Last Updated on September 17, 2014 by admin
Exploring the eco benefits of replacing your old light bulbs with newer LED equivalents
Do you know how many light bulbs there are in your holiday home?
A strange question perhaps, but for many holiday property owners, one that has already been answered or will need to be in the near future.
In September 2012, after more than a century of lighting the world, the EU completed its phased ban on the sale of incandescent light bulbs. The move came in an attempt to reduce the energy use of lighting; 17.5% of global power consumption is on keeping darkness from our homes.
Top Facts on the Incandescent Light Bulb
- Only 10 – 20% of the electricity used by an incandescent bulb generates light; the rest is wasted.
- Prior to 2009, when the phased ban on the sale of the bulbs began, an estimated 200m were sold each year in the UK; that’s six every second!
- The government believe the ban will save the UK £102m on lighting electricity bills over ten years.
- Incandescent light bulbs still account for 80% of lighting across the UK
The strongest protests against the ban came from a cost perspective. Despite longer-term savings, the higher upfront costs of alternatives such as LED have been criticised.
We take a look at LED lighting
What LED bulbs have to offer holiday homeowners:
We’ll all have had that moment, balanced on a step ladder, attempting to change a light bulb that has burnt out. For holiday homeowners this can be an added task in the maintenance of your property; needing to get someone to the property to replace the bulbs.
LED lighting has a far greater life span, estimated to be in the region of 11 years of continuous use. That’s 20 years with your lights on for eight hours a day and means continually replacing bulbs in your holiday home could be a thing of the past.
As we’ve said, a key part of the phased ban was geared toward energy efficiency. LED lighting operates at around 80 – 90% efficiency, compared to the 20% efficiency of its traditional counterpart.
As the light is digital the majority of your electric is utilised in lighting your home rather than heating it; the incandescent bulb can be heated up to 2,300C, meaning that a large amount of money is lost in heat rather than spent on light.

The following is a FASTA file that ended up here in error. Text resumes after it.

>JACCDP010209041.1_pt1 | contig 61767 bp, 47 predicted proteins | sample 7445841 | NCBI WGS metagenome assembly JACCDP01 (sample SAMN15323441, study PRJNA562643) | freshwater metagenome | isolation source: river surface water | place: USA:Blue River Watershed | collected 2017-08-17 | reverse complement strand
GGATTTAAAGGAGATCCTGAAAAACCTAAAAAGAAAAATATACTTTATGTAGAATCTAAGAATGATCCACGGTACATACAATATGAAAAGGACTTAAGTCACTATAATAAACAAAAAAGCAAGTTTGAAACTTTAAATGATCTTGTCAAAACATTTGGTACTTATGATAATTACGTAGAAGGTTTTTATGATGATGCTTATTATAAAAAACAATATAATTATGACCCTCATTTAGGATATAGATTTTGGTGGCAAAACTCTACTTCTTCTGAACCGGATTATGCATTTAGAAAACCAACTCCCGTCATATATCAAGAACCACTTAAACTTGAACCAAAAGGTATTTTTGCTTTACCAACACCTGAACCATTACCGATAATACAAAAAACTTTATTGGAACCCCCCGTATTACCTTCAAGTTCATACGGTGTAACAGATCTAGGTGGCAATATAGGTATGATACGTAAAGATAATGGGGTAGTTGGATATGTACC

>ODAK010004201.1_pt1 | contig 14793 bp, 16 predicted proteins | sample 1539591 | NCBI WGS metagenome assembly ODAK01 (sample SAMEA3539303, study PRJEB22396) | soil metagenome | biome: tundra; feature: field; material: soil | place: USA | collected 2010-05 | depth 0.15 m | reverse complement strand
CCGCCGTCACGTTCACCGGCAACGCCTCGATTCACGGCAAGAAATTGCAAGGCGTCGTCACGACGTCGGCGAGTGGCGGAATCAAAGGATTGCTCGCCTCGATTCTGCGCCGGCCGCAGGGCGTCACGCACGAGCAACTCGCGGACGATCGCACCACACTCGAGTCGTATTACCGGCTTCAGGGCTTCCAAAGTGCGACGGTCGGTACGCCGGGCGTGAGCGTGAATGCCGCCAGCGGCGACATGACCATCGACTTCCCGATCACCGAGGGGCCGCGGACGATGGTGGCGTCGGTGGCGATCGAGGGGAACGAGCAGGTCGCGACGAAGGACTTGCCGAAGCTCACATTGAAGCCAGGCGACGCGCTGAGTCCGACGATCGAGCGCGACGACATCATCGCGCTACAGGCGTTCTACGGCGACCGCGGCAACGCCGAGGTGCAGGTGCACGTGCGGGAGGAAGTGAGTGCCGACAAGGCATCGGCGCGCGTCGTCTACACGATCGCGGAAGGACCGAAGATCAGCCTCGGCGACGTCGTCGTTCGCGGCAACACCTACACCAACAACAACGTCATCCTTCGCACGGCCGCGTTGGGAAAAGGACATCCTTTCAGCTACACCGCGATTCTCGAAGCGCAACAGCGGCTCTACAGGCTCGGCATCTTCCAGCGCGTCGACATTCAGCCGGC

This means energy bill savings can be achieved for holiday homeowners looking to convert.
Those visiting holiday homes across the country are becoming more and more sensitive to the ecological and green credentials of where they’re staying.
LED lights contain no toxic materials and for that reason are usually recyclable. Given the longer lifespan, one LED light can save the materials and production of 25 traditional bulbs. Over the average household that will be in the region of 250 – 350 bulbs!
As they are not dependent on heat, LED lights are better able to perform in both hot and cold conditions, making them ideal for externally lit areas around holiday homes.
This can include in and around gardens, patios or barbeque areas, allowing your guests to fully enjoy your holiday home, inside and out!
Whilst we’re used to the warm yellow glow of an incandescent bulb their LED equivalent also come in a variety of colours.
There are several clear benefits to replacing your old light bulbs with newer LED equivalents. You will however need to be realistic about the initial monetary savings; they do cost significantly more per bulb and there will be an expenditure on installation.
On the other hand they will provide you benefits over the medium to longer term. Adopting LED will need to be seen as an investment and not a quick fix.
Boshers offer specialist holiday home insurance to owners across the UK. For more information on how a specialist insurer can help and support your holiday home business, please give us a call on 01237 429444.